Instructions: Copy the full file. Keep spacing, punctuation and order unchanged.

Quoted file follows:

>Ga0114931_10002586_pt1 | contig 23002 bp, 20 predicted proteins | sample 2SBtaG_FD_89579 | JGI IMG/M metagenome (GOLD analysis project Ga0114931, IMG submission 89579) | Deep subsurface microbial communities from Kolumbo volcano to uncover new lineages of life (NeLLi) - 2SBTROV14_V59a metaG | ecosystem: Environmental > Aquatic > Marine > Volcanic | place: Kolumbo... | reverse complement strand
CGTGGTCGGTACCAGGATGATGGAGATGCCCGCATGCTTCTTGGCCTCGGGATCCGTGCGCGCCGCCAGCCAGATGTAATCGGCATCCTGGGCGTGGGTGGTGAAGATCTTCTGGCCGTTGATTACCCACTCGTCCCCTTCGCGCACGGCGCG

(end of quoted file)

>Ga0114931_10002586_pt1 | contig 23002 bp, 20 predicted proteins | sample 2SBtaG_FD_89579 | JGI IMG/M metagenome (GOLD analysis project Ga0114931, IMG submission 89579) | Deep subsurface microbial communities from Kolumbo volcano to uncover new lineages of life (NeLLi) - 2SBTROV14_V59a metaG | ecosystem: Environmental > Aquatic > Marine > Volcanic | place: Kolumbo... | reverse complement strand
CGTGGTCGGTACCAGGATGATGGAGATGCCCGCATGCTTCTTGGCCTCGGGATCCGTGCGCGCCGCCAGCCAGATGTAATCGGCATCCTGGGCGTGGGTGGTGAAGATCTTCTGGCCGTTGATTACCCACTCGTCCCCTTCGCGCACGGCGCG